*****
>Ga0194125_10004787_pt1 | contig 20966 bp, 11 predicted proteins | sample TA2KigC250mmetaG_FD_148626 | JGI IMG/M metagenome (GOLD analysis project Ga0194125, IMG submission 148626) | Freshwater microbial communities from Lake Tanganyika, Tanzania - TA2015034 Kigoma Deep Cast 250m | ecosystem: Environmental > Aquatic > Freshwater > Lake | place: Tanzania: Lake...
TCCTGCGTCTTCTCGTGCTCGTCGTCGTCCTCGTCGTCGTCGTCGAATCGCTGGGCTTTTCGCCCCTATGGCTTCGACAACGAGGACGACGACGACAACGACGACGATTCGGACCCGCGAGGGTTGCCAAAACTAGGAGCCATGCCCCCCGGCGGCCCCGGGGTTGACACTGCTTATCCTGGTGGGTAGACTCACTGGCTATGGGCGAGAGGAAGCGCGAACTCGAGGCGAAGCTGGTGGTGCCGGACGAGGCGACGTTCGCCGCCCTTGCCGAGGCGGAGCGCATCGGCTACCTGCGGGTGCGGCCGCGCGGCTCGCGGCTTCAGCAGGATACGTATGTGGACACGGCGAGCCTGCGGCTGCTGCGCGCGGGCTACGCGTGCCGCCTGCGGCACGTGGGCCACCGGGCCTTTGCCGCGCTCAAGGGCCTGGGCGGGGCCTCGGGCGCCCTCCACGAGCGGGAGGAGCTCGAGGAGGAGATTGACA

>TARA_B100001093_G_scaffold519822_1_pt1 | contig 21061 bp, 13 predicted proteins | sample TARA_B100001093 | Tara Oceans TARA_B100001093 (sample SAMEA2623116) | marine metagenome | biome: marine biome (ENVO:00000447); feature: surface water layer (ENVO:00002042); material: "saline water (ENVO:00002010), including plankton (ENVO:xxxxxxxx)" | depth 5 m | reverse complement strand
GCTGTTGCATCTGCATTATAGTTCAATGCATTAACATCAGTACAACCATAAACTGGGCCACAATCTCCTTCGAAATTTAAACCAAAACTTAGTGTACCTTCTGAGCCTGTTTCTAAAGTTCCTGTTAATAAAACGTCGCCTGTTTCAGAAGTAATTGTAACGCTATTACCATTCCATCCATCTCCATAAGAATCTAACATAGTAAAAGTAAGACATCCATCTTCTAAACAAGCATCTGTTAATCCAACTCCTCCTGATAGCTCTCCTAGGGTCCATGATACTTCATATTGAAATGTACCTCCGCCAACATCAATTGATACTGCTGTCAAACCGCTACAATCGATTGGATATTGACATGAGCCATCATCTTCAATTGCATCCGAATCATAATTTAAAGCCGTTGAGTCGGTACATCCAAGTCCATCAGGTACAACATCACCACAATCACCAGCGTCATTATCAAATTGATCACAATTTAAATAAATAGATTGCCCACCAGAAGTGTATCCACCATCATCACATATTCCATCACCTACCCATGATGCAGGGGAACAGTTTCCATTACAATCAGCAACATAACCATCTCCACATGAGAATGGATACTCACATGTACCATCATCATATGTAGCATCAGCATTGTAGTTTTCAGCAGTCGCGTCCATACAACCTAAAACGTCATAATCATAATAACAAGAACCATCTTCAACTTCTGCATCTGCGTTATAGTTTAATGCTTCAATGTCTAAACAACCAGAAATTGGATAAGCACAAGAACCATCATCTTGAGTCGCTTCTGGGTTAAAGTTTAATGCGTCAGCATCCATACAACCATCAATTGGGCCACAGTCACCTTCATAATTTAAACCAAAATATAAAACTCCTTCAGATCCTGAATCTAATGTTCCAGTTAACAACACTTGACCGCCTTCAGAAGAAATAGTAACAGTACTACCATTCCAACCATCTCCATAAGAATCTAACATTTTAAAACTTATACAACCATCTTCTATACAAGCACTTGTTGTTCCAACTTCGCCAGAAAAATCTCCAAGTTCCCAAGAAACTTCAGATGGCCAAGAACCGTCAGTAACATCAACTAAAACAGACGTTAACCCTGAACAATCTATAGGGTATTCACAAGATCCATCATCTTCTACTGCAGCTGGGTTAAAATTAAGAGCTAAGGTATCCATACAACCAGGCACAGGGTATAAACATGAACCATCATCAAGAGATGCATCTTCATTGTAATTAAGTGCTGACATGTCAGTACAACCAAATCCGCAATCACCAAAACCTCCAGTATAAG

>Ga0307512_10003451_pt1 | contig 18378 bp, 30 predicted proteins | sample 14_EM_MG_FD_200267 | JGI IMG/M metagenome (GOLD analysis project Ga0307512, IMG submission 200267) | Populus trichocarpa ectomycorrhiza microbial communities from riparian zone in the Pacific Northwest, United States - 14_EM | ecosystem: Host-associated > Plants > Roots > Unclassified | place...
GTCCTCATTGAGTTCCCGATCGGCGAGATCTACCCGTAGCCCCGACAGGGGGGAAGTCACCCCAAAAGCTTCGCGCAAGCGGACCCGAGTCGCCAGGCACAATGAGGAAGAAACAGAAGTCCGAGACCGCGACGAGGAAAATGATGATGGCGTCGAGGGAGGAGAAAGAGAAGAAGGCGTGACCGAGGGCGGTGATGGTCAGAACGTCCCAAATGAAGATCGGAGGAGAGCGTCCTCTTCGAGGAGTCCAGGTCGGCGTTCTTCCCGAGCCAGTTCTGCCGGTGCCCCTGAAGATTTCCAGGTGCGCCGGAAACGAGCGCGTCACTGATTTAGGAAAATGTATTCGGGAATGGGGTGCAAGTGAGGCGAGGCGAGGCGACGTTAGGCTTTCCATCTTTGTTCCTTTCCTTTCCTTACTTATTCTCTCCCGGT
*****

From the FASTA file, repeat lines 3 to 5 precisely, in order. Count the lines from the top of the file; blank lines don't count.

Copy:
>TARA_B100001093_G_scaffold519822_1_pt1 | contig 21061 bp, 13 predicted proteins | sample TARA_B100001093 | Tara Oceans TARA_B100001093 (sample SAMEA2623116) | marine metagenome | biome: marine biome (ENVO:00000447); feature: surface water layer (ENVO:00002042); material: "saline water (ENVO:00002010), including plankton (ENVO:xxxxxxxx)" | depth 5 m | reverse complement strand
GCTGTTGCATCTGCATTATAGTTCAATGCATTAACATCAGTACAACCATAAACTGGGCCACAATCTCCTTCGAAATTTAAACCAAAACTTAGTGTACCTTCTGAGCCTGTTTCTAAAGTTCCTGTTAATAAAACGTCGCCTGTTTCAGAAGTAATTGTAACGCTATTACCATTCCATCCATCTCCATAAGAATCTAACATAGTAAAAGTAAGACATCCATCTTCTAAACAAGCATCTGTTAATCCAACTCCTCCTGATAGCTCTCCTAGGGTCCATGATACTTCATATTGAAATGTACCTCCGCCAACATCAATTGATACTGCTGTCAAACCGCTACAATCGATTGGATATTGACATGAGCCATCATCTTCAATTGCATCCGAATCATAATTTAAAGCCGTTGAGTCGGTACATCCAAGTCCATCAGGTACAACATCACCACAATCACCAGCGTCATTATCAAATTGATCACAATTTAAATAAATAGATTGCCCACCAGAAGTGTATCCACCATCATCACATATTCCATCACCTACCCATGATGCAGGGGAACAGTTTCCATTACAATCAGCAACATAACCATCTCCACATGAGAATGGATACTCACATGTACCATCATCATATGTAGCATCAGCATTGTAGTTTTCAGCAGTCGCGTCCATACAACCTAAAACGTCATAATCATAATAACAAGAACCATCTTCAACTTCTGCATCTGCGTTATAGTTTAATGCTTCAATGTCTAAACAACCAGAAATTGGATAAGCACAAGAACCATCATCTTGAGTCGCTTCTGGGTTAAAGTTTAATGCGTCAGCATCCATACAACCATCAATTGGGCCACAGTCACCTTCATAATTTAAACCAAAATATAAAACTCCTTCAGATCCTGAATCTAATGTTCCAGTTAACAACACTTGACCGCCTTCAGAAGAAATAGTAACAGTACTACCATTCCAACCATCTCCATAAGAATCTAACATTTTAAAACTTATACAACCATCTTCTATACAAGCACTTGTTGTTCCAACTTCGCCAGAAAAATCTCCAAGTTCCCAAGAAACTTCAGATGGCCAAGAACCGTCAGTAACATCAACTAAAACAGACGTTAACCCTGAACAATCTATAGGGTATTCACAAGATCCATCATCTTCTACTGCAGCTGGGTTAAAATTAAGAGCTAAGGTATCCATACAACCAGGCACAGGGTATAAACATGAACCATCATCAAGAGATGCATCTTCATTGTAATTAAGTGCTGACATGTCAGTACAACCAAATCCGCAATCACCAAAACCTCCAGTATAAG

>Ga0307512_10003451_pt1 | contig 18378 bp, 30 predicted proteins | sample 14_EM_MG_FD_200267 | JGI IMG/M metagenome (GOLD analysis project Ga0307512, IMG submission 200267) | Populus trichocarpa ectomycorrhiza microbial communities from riparian zone in the Pacific Northwest, United States - 14_EM | ecosystem: Host-associated > Plants > Roots > Unclassified | place...